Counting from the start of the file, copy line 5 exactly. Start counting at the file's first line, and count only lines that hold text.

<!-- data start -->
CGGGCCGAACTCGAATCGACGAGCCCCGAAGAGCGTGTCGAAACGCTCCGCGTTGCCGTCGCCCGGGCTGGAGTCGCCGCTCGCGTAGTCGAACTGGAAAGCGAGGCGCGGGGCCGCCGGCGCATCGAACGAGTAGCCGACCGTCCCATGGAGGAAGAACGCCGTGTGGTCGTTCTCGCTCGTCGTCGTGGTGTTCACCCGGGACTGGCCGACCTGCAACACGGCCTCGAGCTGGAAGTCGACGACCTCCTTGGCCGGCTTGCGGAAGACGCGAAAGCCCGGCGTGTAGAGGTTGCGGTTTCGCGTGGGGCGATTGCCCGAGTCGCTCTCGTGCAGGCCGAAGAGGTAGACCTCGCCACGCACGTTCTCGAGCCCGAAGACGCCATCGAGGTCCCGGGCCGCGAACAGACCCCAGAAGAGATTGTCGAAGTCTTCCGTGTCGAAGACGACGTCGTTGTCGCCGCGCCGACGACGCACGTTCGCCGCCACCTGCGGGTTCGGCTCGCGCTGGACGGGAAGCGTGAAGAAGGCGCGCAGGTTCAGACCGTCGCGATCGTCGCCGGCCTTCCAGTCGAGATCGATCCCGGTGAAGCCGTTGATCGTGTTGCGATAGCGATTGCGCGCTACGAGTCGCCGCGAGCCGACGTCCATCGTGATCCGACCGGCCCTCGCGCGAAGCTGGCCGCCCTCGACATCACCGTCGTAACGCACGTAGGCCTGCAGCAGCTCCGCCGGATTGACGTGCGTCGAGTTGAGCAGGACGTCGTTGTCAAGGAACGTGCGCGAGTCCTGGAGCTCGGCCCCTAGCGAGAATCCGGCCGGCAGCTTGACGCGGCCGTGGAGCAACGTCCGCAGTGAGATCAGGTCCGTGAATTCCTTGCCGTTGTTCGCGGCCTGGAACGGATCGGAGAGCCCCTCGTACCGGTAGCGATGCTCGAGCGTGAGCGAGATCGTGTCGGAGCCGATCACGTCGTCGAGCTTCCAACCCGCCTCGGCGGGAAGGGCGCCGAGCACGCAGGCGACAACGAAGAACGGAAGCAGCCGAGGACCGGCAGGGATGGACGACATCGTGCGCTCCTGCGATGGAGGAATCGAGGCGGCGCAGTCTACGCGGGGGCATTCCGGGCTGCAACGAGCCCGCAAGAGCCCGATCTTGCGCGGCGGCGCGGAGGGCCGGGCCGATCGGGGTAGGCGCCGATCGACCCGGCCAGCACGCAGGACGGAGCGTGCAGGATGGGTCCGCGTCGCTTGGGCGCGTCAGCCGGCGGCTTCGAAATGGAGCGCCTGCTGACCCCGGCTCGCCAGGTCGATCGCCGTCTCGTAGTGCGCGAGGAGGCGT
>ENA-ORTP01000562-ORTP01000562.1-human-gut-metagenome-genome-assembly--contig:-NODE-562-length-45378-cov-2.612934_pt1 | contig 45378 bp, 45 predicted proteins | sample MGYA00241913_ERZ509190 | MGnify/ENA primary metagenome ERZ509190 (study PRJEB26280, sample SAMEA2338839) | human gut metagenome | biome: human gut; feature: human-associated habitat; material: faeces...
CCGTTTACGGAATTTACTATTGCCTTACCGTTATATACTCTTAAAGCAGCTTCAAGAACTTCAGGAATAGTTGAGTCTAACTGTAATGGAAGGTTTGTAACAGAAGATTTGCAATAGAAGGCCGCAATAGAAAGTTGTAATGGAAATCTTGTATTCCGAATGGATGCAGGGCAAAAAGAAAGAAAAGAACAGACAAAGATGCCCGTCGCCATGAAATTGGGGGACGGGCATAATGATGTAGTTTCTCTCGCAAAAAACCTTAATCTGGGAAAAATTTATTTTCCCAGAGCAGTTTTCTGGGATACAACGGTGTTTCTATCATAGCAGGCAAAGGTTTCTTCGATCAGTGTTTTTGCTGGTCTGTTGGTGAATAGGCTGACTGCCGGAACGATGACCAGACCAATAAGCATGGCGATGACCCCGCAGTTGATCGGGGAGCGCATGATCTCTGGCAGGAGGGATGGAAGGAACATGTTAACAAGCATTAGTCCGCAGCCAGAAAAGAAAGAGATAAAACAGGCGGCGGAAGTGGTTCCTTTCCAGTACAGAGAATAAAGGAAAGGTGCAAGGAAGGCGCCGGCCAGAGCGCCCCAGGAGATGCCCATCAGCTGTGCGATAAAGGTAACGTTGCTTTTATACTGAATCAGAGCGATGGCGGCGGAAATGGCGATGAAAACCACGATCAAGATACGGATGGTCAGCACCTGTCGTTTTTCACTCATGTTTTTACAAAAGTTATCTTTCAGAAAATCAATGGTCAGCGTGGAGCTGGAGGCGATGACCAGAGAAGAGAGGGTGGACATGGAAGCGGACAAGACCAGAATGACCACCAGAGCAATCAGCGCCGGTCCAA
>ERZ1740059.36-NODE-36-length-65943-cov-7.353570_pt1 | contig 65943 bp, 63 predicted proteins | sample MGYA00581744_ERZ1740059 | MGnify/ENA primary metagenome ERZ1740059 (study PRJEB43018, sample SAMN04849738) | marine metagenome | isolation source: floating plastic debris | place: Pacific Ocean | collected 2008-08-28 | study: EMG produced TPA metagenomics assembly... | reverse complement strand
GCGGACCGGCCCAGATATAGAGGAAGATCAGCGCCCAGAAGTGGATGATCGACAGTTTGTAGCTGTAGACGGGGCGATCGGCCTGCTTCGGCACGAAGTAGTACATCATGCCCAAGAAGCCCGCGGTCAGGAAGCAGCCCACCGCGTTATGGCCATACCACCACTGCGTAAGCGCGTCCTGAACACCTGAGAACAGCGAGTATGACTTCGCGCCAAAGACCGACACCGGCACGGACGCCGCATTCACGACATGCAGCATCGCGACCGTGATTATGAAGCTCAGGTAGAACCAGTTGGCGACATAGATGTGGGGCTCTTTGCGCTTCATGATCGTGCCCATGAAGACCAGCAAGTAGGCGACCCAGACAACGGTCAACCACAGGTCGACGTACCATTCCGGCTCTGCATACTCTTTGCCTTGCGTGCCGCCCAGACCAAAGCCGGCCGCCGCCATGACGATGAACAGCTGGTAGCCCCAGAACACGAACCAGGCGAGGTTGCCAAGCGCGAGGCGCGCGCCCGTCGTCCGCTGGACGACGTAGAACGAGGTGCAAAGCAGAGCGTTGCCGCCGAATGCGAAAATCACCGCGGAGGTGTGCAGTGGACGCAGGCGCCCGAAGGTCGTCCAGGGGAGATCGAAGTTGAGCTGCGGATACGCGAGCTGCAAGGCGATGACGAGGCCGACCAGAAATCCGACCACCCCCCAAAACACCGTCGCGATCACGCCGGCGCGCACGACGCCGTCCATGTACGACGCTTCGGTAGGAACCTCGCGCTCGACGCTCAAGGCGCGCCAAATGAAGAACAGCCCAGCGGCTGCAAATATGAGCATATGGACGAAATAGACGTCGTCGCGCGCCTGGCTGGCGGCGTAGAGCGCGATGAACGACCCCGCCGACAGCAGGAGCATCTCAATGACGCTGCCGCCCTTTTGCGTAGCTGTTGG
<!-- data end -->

GCGGACCGGCCCAGATATAGAGGAAGATCAGCGCCCAGAAGTGGATGATCGACAGTTTGTAGCTGTAGACGGGGCGATCGGCCTGCTTCGGCACGAAGTAGTACATCATGCCCAAGAAGCCCGCGGTCAGGAAGCAGCCCACCGCGTTATGGCCATACCACCACTGCGTAAGCGCGTCCTGAACACCTGAGAACAGCGAGTATGACTTCGCGCCAAAGACCGACACCGGCACGGACGCCGCATTCACGACATGCAGCATCGCGACCGTGATTATGAAGCTCAGGTAGAACCAGTTGGCGACATAGATGTGGGGCTCTTTGCGCTTCATGATCGTGCCCATGAAGACCAGCAAGTAGGCGACCCAGACAACGGTCAACCACAGGTCGACGTACCATTCCGGCTCTGCATACTCTTTGCCTTGCGTGCCGCCCAGACCAAAGCCGGCCGCCGCCATGACGATGAACAGCTGGTAGCCCCAGAACACGAACCAGGCGAGGTTGCCAAGCGCGAGGCGCGCGCCCGTCGTCCGCTGGACGACGTAGAACGAGGTGCAAAGCAGAGCGTTGCCGCCGAATGCGAAAATCACCGCGGAGGTGTGCAGTGGACGCAGGCGCCCGAAGGTCGTCCAGGGGAGATCGAAGTTGAGCTGCGGATACGCGAGCTGCAAGGCGATGACGAGGCCGACCAGAAATCCGACCACCCCCCAAAACACCGTCGCGATCACGCCGGCGCGCACGACGCCGTCCATGTACGACGCTTCGGTAGGAACCTCGCGCTCGACGCTCAAGGCGCGCCAAATGAAGAACAGCCCAGCGGCTGCAAATATGAGCATATGGACGAAATAGACGTCGTCGCGCGCCTGGCTGGCGGCGTAGAGCGCGATGAACGACCCCGCCGACAGCAGGAGCATCTCAATGACGCTGCCGCCCTTTTGCGTAGCTGTTGG